Fast forward 15 years.  I happened to be visiting back home and bumped into Lori at a grocery store in the local community.  I recognized her immediately and we smiled and exchanged greetings.  Nervously, she asked if we could sit down at the nearby Starbucks and have a coffee.  Over that coffee, she shared a story with me of many difficult times, following the pattern of her adolescence.  Many broken relationships, many difficult years struggling through community college and then college.  There were a couple of gap years taking care of her father through illness.  But, the happy ending were the most recent years.  She had finally married someone who nurtured her and they were raising two children together.  She had become a teacher, which caused my heart to jump.

But, not just any teacher, she was working as a special needs teacher in my old school district, helping homebound children with serious medical conditions.

But, the story is not done.  I was so happy for her and beamed with pride at her accomplishment.  But, she paused.  She pulled her wallet from her purse reached into a pocket for a folded piece of paper and as she unfolded it, I recognized it.  She handed it to me and it was the tattered comment page from her report card, given to her in 1987.  To the best of my recollection, I remember writing:

Lori – Never forget that you are something special.  Whatever challenges, whatever you seek to accomplish, know always that you are capable and worthy of all that life can bring.  Believe in yourself and always know that I believe in you.

She told me in that moment over coffee that she had carried that paper through many difficult situations.  In her mind that piece of paper made all the difference.

Class of 2017, because of this experience, I can say in all honesty that Grit is all about granularity.  It is the single moments of life, the grains of sand, that form the strength of our character.  It is the small moments, the tiny kindnesses, the pivotal experiences, the individual connections that we make as human beings that bind us and strengthen us.  Grains of sand when mixed with the water and stone of our spirit and strength form the cement that is character. You have to look back to look forward.  You have to bind your experiences together and find your path in the grittiest way possible – surmounting any challenge by being true to your calling – to your passion.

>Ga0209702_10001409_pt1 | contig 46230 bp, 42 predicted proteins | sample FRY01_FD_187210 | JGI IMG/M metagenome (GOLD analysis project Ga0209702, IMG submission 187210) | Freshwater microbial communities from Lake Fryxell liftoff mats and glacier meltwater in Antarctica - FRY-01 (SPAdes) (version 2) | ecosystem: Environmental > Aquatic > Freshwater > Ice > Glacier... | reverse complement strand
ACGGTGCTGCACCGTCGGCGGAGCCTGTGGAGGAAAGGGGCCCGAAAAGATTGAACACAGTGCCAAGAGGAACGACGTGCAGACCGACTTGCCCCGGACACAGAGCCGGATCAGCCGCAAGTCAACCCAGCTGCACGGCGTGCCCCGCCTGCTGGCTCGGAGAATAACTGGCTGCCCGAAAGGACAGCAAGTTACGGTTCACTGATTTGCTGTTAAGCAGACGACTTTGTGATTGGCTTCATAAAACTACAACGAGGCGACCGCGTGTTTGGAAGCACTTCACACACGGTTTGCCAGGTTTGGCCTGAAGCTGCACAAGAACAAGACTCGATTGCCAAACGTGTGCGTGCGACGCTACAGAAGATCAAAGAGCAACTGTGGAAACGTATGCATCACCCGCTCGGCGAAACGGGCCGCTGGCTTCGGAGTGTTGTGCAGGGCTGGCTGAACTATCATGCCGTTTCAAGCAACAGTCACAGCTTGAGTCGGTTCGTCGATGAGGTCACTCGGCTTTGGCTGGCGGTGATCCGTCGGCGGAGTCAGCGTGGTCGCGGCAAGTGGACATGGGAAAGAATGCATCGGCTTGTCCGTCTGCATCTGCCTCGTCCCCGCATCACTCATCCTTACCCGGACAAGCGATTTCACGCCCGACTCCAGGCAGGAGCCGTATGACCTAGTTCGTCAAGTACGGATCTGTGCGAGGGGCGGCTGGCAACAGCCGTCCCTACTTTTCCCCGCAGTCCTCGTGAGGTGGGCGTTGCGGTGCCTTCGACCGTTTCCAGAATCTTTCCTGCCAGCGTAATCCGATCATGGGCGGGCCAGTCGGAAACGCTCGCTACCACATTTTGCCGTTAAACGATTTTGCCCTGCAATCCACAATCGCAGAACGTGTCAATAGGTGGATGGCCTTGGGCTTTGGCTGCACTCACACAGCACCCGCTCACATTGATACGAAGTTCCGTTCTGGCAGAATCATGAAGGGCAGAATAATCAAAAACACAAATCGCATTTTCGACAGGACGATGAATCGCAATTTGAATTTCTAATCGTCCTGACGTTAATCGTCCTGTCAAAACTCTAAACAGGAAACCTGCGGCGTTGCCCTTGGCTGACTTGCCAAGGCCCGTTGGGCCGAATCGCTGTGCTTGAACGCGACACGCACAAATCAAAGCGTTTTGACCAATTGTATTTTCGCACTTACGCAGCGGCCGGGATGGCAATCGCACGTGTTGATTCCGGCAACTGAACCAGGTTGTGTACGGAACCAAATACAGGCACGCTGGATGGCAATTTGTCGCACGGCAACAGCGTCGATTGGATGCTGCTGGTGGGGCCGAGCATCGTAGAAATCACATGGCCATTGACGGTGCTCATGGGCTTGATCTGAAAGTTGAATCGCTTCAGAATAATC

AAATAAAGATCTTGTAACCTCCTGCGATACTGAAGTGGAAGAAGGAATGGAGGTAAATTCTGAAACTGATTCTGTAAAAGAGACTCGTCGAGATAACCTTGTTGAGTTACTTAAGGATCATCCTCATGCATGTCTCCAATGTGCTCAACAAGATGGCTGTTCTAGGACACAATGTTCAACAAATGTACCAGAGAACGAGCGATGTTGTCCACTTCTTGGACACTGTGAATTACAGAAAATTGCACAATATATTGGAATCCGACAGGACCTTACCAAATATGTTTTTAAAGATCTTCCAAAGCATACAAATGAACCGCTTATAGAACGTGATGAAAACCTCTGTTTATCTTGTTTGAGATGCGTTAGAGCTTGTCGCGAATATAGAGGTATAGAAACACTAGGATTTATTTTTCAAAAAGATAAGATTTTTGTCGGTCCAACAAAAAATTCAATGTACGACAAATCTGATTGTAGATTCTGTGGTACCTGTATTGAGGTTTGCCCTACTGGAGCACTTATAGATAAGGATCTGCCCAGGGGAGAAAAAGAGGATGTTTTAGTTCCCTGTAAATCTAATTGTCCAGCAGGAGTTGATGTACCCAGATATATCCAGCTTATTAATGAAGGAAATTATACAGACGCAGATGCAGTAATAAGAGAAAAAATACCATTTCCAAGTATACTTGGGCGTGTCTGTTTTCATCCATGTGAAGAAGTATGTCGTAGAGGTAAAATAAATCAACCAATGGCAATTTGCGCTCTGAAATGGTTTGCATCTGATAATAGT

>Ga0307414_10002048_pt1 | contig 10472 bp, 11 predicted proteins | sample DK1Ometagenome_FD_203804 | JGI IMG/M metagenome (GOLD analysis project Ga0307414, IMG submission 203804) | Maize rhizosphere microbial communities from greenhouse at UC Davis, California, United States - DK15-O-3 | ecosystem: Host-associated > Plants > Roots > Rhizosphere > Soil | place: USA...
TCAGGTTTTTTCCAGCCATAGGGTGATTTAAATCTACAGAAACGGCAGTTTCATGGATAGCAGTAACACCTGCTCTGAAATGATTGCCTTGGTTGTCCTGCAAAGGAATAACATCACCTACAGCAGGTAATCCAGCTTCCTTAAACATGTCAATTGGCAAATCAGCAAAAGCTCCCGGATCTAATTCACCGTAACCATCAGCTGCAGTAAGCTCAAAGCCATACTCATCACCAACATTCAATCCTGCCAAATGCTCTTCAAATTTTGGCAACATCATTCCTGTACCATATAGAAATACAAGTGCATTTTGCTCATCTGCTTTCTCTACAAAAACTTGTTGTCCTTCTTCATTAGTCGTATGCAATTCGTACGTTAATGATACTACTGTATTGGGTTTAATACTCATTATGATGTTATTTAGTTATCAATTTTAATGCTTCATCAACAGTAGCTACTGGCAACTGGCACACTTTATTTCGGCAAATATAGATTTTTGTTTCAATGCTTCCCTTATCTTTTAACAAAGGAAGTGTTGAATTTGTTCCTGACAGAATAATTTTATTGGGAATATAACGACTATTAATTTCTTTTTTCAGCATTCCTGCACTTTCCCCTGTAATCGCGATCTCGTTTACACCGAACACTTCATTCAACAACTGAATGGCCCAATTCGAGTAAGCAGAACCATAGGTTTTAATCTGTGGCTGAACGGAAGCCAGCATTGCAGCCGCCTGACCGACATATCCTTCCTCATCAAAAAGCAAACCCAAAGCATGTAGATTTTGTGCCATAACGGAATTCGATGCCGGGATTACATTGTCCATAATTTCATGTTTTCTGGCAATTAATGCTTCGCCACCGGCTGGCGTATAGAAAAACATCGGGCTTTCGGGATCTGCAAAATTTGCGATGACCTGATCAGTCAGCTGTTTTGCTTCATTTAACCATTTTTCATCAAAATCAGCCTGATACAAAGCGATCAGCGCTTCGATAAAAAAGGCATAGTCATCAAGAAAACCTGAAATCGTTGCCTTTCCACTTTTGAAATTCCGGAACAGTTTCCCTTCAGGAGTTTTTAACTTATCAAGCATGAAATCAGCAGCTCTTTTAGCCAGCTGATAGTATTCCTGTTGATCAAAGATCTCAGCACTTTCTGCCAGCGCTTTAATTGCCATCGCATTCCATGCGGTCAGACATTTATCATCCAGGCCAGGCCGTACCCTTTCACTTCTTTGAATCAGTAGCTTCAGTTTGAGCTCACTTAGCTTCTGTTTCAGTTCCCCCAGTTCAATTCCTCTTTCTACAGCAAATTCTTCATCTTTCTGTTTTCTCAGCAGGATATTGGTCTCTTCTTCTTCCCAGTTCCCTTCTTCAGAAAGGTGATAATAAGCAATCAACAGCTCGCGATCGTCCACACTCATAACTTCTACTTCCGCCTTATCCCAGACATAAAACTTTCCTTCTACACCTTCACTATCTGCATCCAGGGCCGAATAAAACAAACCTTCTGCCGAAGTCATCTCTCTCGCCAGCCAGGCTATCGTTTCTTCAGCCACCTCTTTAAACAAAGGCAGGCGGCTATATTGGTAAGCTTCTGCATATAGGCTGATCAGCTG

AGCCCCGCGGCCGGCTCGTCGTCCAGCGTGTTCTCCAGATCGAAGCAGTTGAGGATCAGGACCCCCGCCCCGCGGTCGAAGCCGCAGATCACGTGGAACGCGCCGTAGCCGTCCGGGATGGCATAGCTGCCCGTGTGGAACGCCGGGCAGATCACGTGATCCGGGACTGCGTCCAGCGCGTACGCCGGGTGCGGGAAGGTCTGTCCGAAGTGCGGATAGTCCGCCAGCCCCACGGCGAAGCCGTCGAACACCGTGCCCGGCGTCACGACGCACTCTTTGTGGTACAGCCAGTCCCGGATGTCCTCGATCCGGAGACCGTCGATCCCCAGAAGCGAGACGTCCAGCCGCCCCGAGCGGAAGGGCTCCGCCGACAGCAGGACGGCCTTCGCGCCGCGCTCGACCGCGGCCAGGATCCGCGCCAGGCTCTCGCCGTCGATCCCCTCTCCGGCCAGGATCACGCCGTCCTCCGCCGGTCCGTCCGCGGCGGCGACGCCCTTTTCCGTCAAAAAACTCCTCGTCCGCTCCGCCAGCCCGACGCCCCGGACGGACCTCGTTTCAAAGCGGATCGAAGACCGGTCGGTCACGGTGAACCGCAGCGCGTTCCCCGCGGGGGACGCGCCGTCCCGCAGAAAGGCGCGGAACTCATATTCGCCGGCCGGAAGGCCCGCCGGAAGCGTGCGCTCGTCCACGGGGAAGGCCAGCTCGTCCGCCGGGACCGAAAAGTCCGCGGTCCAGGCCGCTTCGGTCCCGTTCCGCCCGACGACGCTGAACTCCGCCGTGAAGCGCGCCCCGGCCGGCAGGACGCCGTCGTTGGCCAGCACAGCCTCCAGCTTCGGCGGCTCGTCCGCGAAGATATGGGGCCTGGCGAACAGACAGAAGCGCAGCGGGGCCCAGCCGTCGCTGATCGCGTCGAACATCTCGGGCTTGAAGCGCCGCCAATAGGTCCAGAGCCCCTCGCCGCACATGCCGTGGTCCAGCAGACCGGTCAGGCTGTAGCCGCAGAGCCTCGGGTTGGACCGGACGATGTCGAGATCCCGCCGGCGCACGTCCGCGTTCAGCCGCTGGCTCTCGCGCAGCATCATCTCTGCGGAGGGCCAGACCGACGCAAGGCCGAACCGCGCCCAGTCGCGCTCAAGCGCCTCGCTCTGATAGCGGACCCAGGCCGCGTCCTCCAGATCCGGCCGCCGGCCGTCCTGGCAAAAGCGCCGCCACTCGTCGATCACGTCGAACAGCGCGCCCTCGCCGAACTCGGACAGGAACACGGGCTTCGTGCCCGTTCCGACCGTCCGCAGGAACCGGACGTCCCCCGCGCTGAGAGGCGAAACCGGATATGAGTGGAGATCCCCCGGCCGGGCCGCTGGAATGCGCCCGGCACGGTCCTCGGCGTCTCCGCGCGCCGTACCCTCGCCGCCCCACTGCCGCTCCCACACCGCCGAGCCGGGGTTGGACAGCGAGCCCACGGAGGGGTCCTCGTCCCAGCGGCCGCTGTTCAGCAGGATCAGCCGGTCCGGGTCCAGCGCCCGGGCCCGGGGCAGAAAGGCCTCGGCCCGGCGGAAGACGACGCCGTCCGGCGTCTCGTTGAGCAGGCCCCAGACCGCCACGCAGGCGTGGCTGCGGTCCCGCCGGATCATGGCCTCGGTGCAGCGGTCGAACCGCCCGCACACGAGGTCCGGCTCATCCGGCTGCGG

From what I observed at yesterday’s awards assembly, your teachers know you as engaged learners, empowered by your passion, caring of each other, and motivated to accomplish goals that reach far beyond our walls.  Faculty, counselors, and administrators seated before you are beaming with pride.  As this is our profession, a moment like this carries deep satisfaction and meaning for us.  We do not consider it the filling of a vessel, but more like the launching of a ship.  Because of their nurturing spirit, you are now prepared for your voyage and the challenges that lurk beyond the horizon.

You’re ready.  You have reached the time when others will take over guiding you until you are ready to guide others yourself.  Your take your grit with you.  Whether at university or in the career that follows, your world just got a whole lot bigger.

Last year was a special graduation for me owing to my son crossing a stage very similar to this one.  I now plan to include my message then as a closing thought for all future graduations.

This last part is for all the parents in the audience and I know it will resonate in your hearts as it did in mine.

To the children in the Class of 2017, when we say we love you, as we often do, it is not because it is a habit, or part of routine. Today it is because in this moment, and in all others leading to it, the following is true:

  • you inspire us
  • you complete us, and
  • you give our lives meaning

While we will feel lost without you, we’re proud of your launching, warmed by the anticipation of all that we know you are yet to become.

We love you so much!!

Go forth all of you, Class of 2017 — embrace your parents and then life!!

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One Response to Graduation Speech 2017

  1. Judie Bilderback says:

    Once again – Powerful and inspiring! You will always be one of my star students!!! So proud of all you have done to better the lives of your students, their families and your staff! You have made a major difference in the lives of so many people of all ages. It has never just been a job for you, but ” a calling” and you can take pride in all you have done. I have watched you from student teaching to now and am proud to have been a part of your journey. Love you to the moon and back! JB

    Like